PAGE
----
News

Electronic Frontier Foundation: US Government Will Expand Financial Surveillance Through FinCEN's Proposed Crypto Wallet Rules

The Electronic Frontier Foundation (EFF) raised concerns about the strengthening financial surveillance through the proposed crypto regulations announced by the U.S. Treasury’s Financial Crimes Enforcement Network (FinCEN).

The Nonprofit Organization Is Concerned About New Rules on Self-Hosted Crypto Wallets Proposed by FinCEN

According to the nonprofit organization based in the United States, the FinCEN is trying to undermine “one of the most important aspects of cryptocurrencies from a civil liberties perspective,” which can provide privacy protections for their users.

The traditional banking system’s financial surveillance could be just imported to cryptocurrencies through a heavy overseeing in crypto transactions on exchanges, said the EFF.

On December 18, 2020, the U.S. Treasury’s bureau proposed new rules “aimed at closing anti-money laundering regulatory gaps for certain convertible virtual currency [CVC] and digital asset transactions,” amid rumors of Treasury Secretary Steven Mnuchin rushing out regulations for self-hosted crypto wallets before Biden took office as president of the United States.

The nonprofit organization clarifies that although they’re still in the process of reviewing the full FinCEN’s proposal, they commented:

The regulation will likely chill the ability to use self-hosted wallets to transact with the privacy of cash. (…) The proposed regulation’s requirement that money service businesses collect identifying information associated with wallet addresses means that the government may have access to a massive amount of data beyond just what the regulation purports to cover.

The EFF also believes that new rules could “hamper broader adoption” of self-hosted crypto wallets at technologies that rely on them, as it could make it “significantly more difficult” for users to seamlessly interact “with other users who have wallets provided by a service subject to the regulations.”

Adopting FinCEN’s Proposed Rules Is Premature: Bitcoin-Friendly Senator

Moreover, there are concerns from the nonprofit organization on the obligation of hosted wallet services to collect certain information about self-hosted wallet users “who transact with their customers in some circumstances.” The EFF adds:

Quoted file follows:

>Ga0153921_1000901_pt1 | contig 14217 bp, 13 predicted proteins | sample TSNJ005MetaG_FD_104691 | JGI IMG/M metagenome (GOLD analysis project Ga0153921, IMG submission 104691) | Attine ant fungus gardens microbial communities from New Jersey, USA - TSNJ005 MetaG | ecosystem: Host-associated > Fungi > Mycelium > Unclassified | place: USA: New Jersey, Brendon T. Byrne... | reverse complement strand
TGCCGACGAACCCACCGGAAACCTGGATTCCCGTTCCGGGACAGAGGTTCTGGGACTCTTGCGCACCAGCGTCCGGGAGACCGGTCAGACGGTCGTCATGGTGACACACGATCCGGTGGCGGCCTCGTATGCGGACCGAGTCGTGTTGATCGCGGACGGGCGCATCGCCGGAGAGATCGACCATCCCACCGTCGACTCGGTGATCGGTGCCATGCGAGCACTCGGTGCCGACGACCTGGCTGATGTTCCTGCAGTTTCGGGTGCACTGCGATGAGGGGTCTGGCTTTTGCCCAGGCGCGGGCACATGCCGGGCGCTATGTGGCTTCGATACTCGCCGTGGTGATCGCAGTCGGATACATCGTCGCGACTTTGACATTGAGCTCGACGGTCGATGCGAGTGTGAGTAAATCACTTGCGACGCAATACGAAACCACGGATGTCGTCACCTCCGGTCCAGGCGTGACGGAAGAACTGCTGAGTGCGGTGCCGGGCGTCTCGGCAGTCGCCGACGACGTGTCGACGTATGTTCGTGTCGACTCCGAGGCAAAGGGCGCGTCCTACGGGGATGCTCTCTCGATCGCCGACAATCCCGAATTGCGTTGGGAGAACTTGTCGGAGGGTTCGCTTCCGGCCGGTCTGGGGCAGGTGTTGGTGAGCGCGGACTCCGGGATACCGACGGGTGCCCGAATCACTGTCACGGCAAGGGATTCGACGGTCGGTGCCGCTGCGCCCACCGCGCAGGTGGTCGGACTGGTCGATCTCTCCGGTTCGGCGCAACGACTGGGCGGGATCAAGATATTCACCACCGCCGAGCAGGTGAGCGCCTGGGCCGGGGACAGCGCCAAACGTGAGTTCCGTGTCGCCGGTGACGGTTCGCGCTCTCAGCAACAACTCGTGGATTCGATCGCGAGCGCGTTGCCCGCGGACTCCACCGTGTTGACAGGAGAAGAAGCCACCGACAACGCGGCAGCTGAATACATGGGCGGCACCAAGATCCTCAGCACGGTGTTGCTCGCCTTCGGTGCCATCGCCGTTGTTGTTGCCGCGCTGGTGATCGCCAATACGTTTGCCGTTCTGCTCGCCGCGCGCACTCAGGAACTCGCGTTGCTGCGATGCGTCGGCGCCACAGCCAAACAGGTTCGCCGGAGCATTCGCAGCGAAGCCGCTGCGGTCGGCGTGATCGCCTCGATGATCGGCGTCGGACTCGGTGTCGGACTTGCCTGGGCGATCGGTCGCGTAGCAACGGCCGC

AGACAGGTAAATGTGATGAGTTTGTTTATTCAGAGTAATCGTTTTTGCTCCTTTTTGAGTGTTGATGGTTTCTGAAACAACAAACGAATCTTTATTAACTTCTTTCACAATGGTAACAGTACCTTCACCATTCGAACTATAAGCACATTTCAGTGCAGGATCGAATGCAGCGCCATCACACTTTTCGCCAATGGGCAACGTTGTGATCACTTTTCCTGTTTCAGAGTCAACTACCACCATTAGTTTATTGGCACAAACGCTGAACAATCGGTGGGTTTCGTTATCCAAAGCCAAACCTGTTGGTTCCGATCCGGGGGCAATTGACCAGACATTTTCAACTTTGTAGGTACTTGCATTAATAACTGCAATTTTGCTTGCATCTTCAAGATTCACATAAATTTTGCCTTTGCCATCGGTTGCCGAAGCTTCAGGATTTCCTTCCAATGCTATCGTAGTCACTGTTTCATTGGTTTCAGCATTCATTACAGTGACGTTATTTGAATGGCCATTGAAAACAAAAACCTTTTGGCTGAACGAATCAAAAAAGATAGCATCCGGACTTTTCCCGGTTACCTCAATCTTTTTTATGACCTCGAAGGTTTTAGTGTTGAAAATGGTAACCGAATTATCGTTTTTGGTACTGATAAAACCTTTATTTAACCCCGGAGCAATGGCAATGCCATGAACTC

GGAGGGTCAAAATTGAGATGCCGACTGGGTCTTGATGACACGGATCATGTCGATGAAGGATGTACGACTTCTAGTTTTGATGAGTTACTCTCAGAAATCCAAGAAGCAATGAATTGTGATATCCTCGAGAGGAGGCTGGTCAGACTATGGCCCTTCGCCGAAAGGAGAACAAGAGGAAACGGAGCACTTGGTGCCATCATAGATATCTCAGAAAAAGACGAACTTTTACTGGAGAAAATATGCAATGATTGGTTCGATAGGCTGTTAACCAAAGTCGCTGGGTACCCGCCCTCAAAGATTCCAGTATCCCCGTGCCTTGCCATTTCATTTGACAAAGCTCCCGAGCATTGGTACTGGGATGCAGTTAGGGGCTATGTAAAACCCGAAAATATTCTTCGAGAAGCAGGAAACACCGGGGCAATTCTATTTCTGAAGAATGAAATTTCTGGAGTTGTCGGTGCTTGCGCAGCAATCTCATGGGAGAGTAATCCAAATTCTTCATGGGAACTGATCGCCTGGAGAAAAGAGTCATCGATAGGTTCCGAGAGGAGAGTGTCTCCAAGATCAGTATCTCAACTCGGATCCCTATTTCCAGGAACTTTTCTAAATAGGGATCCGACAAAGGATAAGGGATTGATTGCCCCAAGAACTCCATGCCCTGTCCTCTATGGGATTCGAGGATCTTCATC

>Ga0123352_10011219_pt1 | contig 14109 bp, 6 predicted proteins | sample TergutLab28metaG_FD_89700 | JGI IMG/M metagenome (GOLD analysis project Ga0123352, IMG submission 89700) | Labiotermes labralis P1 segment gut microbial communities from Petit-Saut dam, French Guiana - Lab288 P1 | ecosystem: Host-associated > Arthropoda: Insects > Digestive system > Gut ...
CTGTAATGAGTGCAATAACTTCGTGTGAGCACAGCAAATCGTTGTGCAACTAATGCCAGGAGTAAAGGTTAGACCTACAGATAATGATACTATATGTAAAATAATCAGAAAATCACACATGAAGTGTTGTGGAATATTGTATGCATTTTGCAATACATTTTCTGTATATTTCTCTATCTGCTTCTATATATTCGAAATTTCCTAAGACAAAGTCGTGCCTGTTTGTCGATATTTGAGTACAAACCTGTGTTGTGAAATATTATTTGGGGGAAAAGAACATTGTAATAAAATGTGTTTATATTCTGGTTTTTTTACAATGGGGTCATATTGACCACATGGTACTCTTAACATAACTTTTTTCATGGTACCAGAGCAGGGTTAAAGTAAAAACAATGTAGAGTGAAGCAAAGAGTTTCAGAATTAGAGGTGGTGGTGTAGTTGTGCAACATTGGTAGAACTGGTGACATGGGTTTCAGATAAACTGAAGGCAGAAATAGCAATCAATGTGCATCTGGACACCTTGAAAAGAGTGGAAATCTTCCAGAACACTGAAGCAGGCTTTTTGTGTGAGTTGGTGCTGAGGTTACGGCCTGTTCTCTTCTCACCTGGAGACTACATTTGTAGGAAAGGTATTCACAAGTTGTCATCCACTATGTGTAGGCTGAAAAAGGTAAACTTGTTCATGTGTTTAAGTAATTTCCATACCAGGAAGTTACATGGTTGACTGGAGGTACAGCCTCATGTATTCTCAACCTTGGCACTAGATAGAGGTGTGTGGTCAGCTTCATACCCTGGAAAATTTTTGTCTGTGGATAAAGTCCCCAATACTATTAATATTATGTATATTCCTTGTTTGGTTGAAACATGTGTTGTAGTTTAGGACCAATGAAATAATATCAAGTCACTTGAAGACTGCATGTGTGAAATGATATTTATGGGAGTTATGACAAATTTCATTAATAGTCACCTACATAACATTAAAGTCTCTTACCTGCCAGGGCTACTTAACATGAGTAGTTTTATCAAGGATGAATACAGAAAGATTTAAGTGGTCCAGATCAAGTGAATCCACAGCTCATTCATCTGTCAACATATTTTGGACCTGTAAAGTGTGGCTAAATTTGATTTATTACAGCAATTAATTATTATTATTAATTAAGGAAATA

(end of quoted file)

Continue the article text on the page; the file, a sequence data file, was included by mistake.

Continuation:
Although the proposed rules purport to simply apply pre-existing regulations involving cash transactions to cryptocurrencies, they ignore that these digital financial tools exist in part to afford financial privacy and anonymity equal to and perhaps beyond that of traditional cash. In this respect, the proposed regulations are part of a larger troubling trend of the U.S. government extending the financial surveillance of the traditional banking system to cryptocurrencies.

Cynthia Lummis, a Republican lawmaker and bitcoin-friendly senator-elect for Wyoming, also expressed its concerns on the Treasury Department’s new game rules for self-hosted digital asset wallets:

Rather than prematurely adopting a rule on this complex topic, Treasury should immediately begin a transparent process to engage with Congress and industry, building a consensus to drive America forward.

What do you think about the opinion of the nonprofit organization? Let us know in the comments section below.

Tags in this story
BTC, custodian wallets, fincen wallet regulation, hosted wallets, self-hosted wallets, Steven Mnuchin, unhosted wallets, us crypto regulation, us cryptocurrency regulation, wallet regulation, wallet rules

Image Credits: Shutterstock, Pixabay, Wiki Commons

Spot-markets for Bitcoin, Bitcoin Cash, Ripple, Litecoin and more. Start your trading here.

Disclaimer: This article is for informational purposes only. It is not a direct offer or solicitation of an offer to buy or sell, or a recommendation or endorsement of any products, services, or companies. Bitcoin.com does not provide investment, tax, legal, or accounting advice. Neither the company nor the author is responsible, directly or indirectly, for any damage or loss caused or alleged to be caused by or in connection with the use of or reliance on any content, goods or services mentioned in this article.

Read disclaimer
Show comments